PCI DSS = Payment Card Industry Data Security System.  

Over the past few weeks and months I've been helping to develop a PCI DSS System for a client.  It's been quite a feat as there are quite a few integrity checks, tripwire monitors to set up and automate - as well as having the services that are running audited for secure protocols - and policies in place to make sure that any holes are patched and recorded properly.  It's been quite a big learning experience for me - not only in the technological challenges, but the managerial "nuances" of passing an audit.


The first thing is that the PCI requirements are the same across all companies that handle/store credit card data.  There are 12 main requirements, each of them having sub-requirements which go into more specific detail.  Things like password policies and log retention periods are stated.  It's hardly environmentally friendly either - as at least two (if not three) different physical servers are needed to fulfil the requirements - and for backup purposes that doubles if you're going to have failover redundancy.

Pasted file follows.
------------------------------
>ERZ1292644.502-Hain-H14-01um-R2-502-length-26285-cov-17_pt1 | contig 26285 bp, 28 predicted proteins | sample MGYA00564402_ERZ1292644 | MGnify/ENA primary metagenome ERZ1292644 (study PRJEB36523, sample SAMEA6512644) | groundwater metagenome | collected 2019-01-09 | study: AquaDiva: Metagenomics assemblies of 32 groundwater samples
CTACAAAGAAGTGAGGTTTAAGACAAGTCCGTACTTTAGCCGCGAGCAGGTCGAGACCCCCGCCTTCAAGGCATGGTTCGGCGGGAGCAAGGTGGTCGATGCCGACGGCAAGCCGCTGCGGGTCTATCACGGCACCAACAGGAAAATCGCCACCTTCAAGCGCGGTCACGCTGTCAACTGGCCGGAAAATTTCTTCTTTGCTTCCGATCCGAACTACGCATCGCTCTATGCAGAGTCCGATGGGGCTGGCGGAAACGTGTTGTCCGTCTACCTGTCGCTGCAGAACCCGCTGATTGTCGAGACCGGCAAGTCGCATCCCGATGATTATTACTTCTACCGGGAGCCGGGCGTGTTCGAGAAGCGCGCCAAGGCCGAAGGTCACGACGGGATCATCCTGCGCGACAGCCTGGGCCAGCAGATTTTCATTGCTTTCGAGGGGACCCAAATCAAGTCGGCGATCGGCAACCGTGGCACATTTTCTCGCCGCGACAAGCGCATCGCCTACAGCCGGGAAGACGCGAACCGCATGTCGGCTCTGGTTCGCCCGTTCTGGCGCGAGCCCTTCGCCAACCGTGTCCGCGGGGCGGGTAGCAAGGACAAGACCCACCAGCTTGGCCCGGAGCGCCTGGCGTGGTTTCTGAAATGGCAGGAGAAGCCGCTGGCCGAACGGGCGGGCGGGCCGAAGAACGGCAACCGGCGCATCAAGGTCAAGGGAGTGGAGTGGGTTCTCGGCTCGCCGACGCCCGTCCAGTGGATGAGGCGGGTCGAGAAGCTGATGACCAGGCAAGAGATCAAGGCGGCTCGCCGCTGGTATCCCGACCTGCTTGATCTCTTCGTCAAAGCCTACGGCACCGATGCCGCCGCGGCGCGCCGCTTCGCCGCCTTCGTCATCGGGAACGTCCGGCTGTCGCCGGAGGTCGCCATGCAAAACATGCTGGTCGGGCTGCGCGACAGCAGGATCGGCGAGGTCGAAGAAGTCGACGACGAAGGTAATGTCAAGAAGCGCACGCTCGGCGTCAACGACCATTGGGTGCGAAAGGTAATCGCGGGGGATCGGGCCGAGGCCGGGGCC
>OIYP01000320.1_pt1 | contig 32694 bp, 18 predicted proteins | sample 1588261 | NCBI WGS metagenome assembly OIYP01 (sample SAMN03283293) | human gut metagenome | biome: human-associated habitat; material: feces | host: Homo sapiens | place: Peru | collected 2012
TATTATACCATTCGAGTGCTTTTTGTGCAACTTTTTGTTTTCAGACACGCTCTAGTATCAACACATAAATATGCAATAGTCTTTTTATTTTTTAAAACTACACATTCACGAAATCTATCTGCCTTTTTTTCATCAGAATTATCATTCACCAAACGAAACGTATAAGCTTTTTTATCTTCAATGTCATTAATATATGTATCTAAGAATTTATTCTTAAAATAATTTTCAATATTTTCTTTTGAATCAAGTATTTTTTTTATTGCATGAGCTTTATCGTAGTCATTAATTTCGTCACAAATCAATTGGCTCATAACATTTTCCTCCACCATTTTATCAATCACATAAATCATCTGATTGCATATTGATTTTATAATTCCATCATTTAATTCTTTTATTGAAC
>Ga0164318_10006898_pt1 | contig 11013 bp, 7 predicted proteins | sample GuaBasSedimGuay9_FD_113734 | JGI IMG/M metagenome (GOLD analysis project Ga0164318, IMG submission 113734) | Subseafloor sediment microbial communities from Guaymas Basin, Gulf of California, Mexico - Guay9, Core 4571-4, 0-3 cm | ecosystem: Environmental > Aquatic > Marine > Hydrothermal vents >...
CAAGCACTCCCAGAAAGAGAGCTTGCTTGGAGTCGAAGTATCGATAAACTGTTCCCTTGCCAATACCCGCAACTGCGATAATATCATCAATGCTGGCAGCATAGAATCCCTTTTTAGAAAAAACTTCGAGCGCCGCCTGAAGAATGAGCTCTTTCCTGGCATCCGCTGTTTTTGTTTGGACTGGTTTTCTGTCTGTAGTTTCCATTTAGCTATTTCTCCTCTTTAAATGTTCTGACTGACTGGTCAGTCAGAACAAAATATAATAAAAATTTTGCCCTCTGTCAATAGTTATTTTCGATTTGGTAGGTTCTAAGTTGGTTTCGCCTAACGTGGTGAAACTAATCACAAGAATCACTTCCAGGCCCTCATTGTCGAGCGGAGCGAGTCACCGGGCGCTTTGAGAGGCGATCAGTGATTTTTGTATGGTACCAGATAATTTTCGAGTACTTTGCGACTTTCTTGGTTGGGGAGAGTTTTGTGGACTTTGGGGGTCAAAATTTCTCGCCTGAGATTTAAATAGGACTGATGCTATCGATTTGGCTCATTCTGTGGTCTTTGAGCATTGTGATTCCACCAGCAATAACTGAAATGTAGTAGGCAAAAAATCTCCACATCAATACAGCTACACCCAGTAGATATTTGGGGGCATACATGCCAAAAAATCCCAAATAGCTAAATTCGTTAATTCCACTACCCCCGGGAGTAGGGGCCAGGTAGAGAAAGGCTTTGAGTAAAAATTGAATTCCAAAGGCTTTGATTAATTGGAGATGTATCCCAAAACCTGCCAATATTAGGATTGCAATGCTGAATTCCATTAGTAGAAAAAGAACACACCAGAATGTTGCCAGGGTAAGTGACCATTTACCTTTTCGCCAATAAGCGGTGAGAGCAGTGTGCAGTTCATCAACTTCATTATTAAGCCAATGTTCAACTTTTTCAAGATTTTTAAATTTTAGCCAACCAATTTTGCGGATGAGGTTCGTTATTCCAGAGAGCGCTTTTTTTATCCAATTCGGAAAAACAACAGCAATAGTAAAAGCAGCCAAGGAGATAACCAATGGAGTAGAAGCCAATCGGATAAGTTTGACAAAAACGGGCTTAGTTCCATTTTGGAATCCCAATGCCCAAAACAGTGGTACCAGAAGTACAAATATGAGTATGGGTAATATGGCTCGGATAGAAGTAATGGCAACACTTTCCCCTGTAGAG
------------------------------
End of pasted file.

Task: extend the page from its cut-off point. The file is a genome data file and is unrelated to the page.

Security by Obscurity

One of the biggest pains I had with the PCI DSS implementation was that there wasn't much guidance or howtos on how other people had secured their PCI systems.  Well it's not too surprising really - if your securing a system you're hardly going to want to publish details about how you've done it.  However, security by obscurity is as good as none when someone finally breaks the obscurity.

Together we prevail, divided we fall.

I would argue that this should be a motto of every open source group functioning.  It would save so much time and money if, for example, Red Hat were to provide a "PCI compliant" authentication server and webserver cluster.  Imagine setting up two servers and running:

rpm -ivh dbserver

rpm -ivh wwwserver

It'd save a whole lot of time and effort on the part of an individual systems administrator.

However, it doesn't need a behemoth like Red Hat or someone to do this - it needs a few people working together to set up their own repository - and have some incentive for doing it.  It doesn't have to even be the packages - it could just be documentation for now.  An anonymous library of PCI documentation could save administrators alot of time.

I've posted some of my howtos on the blog for the last couple of months related to OpenLDAP.  This is an integral part of any GNU/Linux PCI system, in my opinion, as monitoring user activity/authentication is central to passing the audit.  No shared passwords and well managed users must be stored in a single directory.  OpenLDAP is made for this purpose.

I'll hopefully be releasing more documentation as time progresses.  If you have been through a PCI audit recently - and would also like to help out your fellow Open Source Administrators - don't hesitate to post me some of your documentation.  I'll set up a wiki if I start getting lots of it through.